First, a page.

Chaldon Animal Sanctuary
I have a lap full of cats and quietly snoozing dogs as it’s definitely a hibernating sort of day so we must be heading for Christmas and time to write to you all. Last newsletter was during the heat wave but now it’s a wet and cold day rather than a lovely bright crispy autumn day. I hope we have an easier winter than the last one which was a long miserable one with poor weather but we’ll get whatever comes - and keep the washing machine and mops busy with all the muddy pawprints ! When I’m wiping the surfaces down, Tinks ( very elderly puss ) loves to help - I start where she isn’t and she arrives wanting to eat from that bowl, so I go to the other side of the kitchen - and Tinks comes for a drink from that bowl so in the end, the surfaces have grubby little Tink shaped patches left as I wipe round her until she goes off for a snooze.
We were lucky the day we attended the Chaldon Village Fete as the rain held off though it was rather windy but we had a good day, raising funds for us and the local organisations ( Brownies, Scouts, Friends of local hospital, Village Hall, Church etc ) and raising the profile of the Sanctuary.
My grateful thanks to all our willing helpers who again were wonderful at getting everything organised, running the stall and tidying up at the end of the day - a lot of work but many hands made light work. I smiled at the comment about how many helpers I’d recruited - I didn’t recruit anyone, they all offered and I said "yes please", and it was a pleasure to work with everyone and have you all representing the Sanctuary - thank you.
My apologies as on the last newsletter, to my horror I found too late that some address labels went out uncorrected - my fault entirely and to those of you affected - I’m very sorry for my mistake.
Thanks to those of you now added to the e-mail mailing list, saving postage costs. And the irony of me mentioning how hard it is to collect stamps nowadays due to lots of post being franked - and then sending our newsletters out franked, was not lost on me.
Thanks to those who continue to send used stamps and although we receive less for the ordinary 1st and 2nd class ones, we still collect them as well as foreign, collections or old ones found in the back of a drawer - all are welcome as they continue to raise funds for the Sanctuary.
Being able to keep on top of the vet bill each month has been a huge relief as many of you no doubt remember the struggle that we had in the early years, and without the support of our vet, Chaldon would have ceased to exist before it ever really found its feet - thank you Ian.
Thanks to those who supply blankets / towels, food and money donations, it all helps keep Chaldon going. Here’s a wheelbarrow load of food being investigated by Chico and Gershwin. The 2 wheeled barrow was bought by an online group of friends fundraising and the food was bought from all of you who support the Sanctuary.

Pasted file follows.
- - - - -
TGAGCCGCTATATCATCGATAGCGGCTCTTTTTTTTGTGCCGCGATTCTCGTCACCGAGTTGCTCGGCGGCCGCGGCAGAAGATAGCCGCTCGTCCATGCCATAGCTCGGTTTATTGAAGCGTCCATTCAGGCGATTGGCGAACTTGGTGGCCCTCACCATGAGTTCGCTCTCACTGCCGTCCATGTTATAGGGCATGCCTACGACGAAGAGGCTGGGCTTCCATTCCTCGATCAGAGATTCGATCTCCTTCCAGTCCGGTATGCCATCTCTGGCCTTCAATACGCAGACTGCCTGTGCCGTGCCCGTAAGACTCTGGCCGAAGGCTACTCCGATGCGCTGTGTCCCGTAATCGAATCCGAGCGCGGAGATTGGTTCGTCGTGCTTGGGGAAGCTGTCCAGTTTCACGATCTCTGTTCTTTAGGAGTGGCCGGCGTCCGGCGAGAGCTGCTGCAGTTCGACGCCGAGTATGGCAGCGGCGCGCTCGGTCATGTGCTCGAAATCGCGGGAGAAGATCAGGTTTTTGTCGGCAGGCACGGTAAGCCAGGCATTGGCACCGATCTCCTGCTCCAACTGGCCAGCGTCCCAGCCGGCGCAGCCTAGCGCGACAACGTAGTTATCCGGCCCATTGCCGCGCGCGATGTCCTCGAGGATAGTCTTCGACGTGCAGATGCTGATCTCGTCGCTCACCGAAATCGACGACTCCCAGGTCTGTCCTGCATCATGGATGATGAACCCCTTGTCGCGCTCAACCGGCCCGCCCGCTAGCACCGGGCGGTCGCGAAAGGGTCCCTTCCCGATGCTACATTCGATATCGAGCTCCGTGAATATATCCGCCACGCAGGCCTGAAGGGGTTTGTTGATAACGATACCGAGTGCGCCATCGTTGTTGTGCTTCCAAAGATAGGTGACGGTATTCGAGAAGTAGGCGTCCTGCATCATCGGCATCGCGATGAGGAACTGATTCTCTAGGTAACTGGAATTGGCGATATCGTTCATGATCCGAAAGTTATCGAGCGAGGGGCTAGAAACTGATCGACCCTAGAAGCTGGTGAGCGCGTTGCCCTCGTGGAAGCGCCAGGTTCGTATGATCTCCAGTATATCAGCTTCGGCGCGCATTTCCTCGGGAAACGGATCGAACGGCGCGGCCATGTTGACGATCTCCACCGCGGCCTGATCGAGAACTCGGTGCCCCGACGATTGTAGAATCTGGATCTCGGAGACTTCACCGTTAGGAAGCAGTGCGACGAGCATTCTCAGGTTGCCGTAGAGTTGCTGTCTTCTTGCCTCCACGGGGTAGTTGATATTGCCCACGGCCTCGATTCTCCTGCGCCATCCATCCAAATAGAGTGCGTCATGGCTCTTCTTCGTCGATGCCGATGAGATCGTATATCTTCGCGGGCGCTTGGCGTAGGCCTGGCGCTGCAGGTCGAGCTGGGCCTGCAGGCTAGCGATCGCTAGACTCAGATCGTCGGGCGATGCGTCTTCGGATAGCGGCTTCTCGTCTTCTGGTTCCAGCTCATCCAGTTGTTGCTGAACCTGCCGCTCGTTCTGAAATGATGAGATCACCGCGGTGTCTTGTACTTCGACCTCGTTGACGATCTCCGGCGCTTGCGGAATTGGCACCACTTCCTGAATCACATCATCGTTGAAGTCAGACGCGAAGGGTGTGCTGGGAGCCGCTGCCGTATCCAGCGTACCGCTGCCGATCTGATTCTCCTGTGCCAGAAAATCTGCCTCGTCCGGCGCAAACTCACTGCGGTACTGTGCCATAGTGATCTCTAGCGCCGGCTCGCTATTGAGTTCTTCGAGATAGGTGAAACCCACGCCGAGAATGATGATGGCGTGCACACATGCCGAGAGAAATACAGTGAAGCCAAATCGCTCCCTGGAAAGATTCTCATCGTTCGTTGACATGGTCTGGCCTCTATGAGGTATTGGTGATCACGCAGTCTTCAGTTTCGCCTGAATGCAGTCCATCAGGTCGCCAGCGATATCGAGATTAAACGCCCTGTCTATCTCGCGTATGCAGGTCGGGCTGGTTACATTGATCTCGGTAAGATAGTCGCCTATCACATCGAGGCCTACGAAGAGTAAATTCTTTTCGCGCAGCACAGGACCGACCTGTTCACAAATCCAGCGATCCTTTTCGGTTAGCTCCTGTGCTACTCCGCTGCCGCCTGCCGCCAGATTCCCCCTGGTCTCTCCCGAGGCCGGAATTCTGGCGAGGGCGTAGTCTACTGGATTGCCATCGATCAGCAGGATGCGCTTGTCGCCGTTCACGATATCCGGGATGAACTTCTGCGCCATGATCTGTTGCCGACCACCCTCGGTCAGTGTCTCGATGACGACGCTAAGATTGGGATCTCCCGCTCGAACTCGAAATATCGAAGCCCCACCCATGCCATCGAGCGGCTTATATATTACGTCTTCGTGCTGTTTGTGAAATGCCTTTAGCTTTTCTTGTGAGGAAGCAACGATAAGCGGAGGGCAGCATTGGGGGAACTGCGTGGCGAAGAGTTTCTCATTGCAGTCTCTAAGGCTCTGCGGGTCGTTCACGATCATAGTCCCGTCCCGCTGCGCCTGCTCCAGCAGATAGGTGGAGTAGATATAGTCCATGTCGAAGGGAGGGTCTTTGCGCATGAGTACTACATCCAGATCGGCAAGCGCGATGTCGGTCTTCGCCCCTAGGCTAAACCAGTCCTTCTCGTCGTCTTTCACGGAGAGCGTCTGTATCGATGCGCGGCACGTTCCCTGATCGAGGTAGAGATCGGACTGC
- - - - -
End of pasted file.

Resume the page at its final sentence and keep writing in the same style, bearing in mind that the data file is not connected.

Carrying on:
We used to be able to accept Gift Aid donations through the online giving website Charity Giving ( Dove Trust ) but they have been suspended and are being investigated. So I do not have an alternative that doesn’t create more work for me to take on ( not practical ) but will update you when I sort something else out as I’m looking into ways forward at the moment.
This year Jacky’s Patch had a redesign as it wasn’t quite working as I’d intended. There was a lot of water lost due to splashing so instead of the fan shell that was originally used, I had a better idea and with Andrew’s work, changed it around.
Some of you may remember a few years ago when Jacky & I bought a little water feature in a sale that Jacky nicknamed Cracked Pots - like us ! It is now proudly in place and works really well I think.
As you can see, the shell soon found itself otherwise occupied !
And I realise it may not show properly although I hope it does, but this is Jacky’s Patch sign in the snow - with cat paw prints -
it seemed appropriate and made me smile.
I read something that made me think how very true of pets as well as people. The article was about bullying and spoke about how we crumple wrapping paper but if you unfold and try to smooth it out, the creases and scars of the rough handling remain. No matter how hard you try to fix it, the harm has been done, the scars don’t go away. Some people or pets find the creases run too deep and remain damaged, but it’s amazing when you see the scars fade and progress and healing happen.
Rosetta has been here over 3 years now and after years of living on the street and keeping herself safe by avoiding contact with people plus being blind in one eye, she still sniffs my hand to reassure herself it’s me and then accepts being stroked. One day when I was stroking Mason, Rosetta strolled over to my hand - no checking me out first but just a demand that I stroke her as we’d like to think we can any cat. I was grinning from ear to ear at her apparently sudden decision that she could do it, however, in reality, it’s the culmination of weeks and months of letting her go at her own cautious pace until she felt ready to take the next step. Well done Rosetta.